Harper's Encyclopedia of United States History (ed. Benson Lossing), Virginia, (search)
in Virginia begins......May 4, 1864 Gen. B. F. Butler forbids civil government in Norfolk by F. H. Pierpont as loyal governor of Virginia.......June 30, 1864 Maj.-Gen. Philip H. Sheridan appointed to the Army of the Shenandoah......Aug. 7, 1864 Battle of Winchester......Sept. 19, 1864 Battle of Fisher's Hill......Sept. 22, 1864 Battle of Cedar Creek......Oct. 19, 1864 Confederates abandon and partly burn Richmond......April 2, 1865 Surrender of Lee at Appomattox......April 9, 1865 Francis H. Pierpont recognized as governor of Virginia by a proclamation of President Johnson......May 9, 1865 Governor Pierpont assumes office......May 26, 1865 Fourteenth Amendment rejected by Virginia......1866 By act of Congress the federal government assumes the government of Virginia......March 2, 1867 General Schofield assigned to the 1st Military District......March 13, 1867 General Schofield prescribes regulations for registering voters for a State convention..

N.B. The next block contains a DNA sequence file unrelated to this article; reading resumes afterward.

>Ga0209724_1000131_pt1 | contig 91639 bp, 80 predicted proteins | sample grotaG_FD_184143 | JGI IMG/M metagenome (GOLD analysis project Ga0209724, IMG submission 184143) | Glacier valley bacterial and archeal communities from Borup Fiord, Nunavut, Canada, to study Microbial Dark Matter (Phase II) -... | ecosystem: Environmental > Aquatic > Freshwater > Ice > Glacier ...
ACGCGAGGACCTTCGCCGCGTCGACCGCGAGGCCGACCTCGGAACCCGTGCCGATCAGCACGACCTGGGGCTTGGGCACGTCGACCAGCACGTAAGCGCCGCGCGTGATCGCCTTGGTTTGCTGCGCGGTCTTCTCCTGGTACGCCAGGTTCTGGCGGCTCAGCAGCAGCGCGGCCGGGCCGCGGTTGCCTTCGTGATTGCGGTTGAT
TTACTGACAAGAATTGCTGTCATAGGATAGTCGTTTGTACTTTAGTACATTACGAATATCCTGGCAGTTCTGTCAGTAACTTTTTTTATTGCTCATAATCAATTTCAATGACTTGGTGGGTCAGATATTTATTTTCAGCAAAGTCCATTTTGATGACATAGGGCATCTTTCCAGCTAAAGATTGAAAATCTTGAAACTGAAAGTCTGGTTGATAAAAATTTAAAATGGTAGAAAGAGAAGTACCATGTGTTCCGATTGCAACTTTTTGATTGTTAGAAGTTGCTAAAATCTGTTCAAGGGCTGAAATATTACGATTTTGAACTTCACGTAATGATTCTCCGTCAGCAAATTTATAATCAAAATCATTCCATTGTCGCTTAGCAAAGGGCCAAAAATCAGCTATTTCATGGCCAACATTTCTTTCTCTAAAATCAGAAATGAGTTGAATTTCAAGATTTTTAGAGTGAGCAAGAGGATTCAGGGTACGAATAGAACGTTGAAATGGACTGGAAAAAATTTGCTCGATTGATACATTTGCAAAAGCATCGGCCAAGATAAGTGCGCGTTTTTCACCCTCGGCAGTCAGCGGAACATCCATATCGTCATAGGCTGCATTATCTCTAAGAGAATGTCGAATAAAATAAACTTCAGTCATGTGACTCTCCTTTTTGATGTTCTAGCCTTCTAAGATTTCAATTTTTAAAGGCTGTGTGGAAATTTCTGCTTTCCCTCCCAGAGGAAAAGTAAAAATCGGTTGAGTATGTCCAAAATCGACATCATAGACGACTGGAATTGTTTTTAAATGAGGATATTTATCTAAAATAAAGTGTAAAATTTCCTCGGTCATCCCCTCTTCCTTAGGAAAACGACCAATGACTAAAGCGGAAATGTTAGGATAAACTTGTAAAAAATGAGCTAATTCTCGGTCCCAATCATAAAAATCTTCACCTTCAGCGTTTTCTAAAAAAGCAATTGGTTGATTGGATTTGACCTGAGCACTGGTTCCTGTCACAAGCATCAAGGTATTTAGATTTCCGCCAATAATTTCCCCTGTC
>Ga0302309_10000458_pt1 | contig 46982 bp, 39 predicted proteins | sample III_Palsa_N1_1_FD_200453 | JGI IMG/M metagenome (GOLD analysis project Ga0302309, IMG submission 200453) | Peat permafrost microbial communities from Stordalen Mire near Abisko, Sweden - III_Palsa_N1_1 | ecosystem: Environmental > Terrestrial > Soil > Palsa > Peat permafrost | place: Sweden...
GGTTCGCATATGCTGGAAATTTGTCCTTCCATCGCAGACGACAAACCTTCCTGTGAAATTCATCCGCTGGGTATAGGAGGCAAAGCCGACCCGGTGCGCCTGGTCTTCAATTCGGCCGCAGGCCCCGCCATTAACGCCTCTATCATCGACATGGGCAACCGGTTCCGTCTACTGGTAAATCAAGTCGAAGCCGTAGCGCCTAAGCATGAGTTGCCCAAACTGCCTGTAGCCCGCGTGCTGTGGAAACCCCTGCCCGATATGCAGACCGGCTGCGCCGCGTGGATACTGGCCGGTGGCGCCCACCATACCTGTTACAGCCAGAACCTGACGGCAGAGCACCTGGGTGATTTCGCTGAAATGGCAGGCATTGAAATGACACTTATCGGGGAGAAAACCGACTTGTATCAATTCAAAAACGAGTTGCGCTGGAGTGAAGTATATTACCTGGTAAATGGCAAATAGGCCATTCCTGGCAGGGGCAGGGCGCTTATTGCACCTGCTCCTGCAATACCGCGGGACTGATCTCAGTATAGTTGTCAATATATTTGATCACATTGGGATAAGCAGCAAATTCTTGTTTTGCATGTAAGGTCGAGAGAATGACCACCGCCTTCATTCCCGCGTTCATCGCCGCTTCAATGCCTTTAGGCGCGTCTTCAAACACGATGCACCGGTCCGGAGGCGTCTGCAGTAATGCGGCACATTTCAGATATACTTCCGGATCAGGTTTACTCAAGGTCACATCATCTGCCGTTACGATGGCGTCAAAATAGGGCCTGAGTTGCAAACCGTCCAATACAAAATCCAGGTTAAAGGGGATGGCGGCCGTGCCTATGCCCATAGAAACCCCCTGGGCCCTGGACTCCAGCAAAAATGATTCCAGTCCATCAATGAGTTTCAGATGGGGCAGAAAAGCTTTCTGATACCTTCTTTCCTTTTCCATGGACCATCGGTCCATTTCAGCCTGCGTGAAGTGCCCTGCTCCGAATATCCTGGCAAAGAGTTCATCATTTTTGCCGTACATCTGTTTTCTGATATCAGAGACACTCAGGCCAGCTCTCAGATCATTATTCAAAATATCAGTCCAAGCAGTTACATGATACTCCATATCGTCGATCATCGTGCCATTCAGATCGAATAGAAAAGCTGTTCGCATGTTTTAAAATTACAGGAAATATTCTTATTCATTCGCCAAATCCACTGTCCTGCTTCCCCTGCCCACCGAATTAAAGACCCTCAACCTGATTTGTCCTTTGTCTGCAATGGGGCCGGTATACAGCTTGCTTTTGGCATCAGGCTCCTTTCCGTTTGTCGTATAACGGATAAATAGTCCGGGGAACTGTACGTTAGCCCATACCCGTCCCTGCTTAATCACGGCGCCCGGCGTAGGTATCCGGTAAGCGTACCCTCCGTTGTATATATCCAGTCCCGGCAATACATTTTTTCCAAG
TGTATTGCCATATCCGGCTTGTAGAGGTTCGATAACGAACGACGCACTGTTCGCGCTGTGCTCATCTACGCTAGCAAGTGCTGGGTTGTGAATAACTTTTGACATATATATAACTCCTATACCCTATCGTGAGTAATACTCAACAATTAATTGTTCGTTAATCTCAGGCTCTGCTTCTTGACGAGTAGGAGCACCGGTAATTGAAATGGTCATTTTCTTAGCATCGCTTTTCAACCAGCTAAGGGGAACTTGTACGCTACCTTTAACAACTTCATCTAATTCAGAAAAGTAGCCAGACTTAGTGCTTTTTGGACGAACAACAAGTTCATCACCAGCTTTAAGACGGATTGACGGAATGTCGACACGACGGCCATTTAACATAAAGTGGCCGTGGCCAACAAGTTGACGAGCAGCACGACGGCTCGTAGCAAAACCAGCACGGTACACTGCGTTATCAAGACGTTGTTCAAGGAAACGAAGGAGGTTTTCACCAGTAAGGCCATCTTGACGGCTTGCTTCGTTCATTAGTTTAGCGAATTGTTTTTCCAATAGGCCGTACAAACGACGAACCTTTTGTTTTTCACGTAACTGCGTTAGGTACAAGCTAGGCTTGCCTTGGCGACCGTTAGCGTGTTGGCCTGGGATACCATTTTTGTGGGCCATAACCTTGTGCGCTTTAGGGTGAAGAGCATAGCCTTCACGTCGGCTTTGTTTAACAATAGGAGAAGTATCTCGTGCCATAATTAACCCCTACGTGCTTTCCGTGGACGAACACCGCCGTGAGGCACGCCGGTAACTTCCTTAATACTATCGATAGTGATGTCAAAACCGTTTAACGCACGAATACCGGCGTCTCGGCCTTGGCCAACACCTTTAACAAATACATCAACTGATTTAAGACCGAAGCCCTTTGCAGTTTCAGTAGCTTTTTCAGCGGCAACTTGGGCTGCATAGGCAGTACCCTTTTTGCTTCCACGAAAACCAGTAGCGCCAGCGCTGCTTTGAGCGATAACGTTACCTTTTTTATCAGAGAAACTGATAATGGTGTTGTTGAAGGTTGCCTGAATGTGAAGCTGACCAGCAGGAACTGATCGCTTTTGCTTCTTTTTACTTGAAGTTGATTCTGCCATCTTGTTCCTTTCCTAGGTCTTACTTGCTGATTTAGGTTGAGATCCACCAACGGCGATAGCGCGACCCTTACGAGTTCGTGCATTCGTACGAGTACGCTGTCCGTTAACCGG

Harper's Encyclopedia of United States History (ed. Benson Lossing), Washington, treaty of (search)
oceedings of the tribunal or board, be considered and treated as finally settled, barred, and thenceforth inadmissible. Claims of British subjects. Art. 12. The high contracting parties agree that all claims on the part of corporations, companies, or private individuals—citizens of the United States—upon the government of her Britannic Majesty arising out of acts committed against the persons or property of citizens of the United States during the period between April 13, 1861, and April 9, 1865, inclusive (not being claims growing out of the acts of the vessels referred to in Art. 1 of this treaty), and all claims, with the like exception on the part of corporations. companies, or private individuals, subjects of her Britannic Majesty, upon the government of the United States arising out of acts committed against the persons or property of subjects of her Britannic Majesty during the same period, which may have been presented to either government for its interposition with the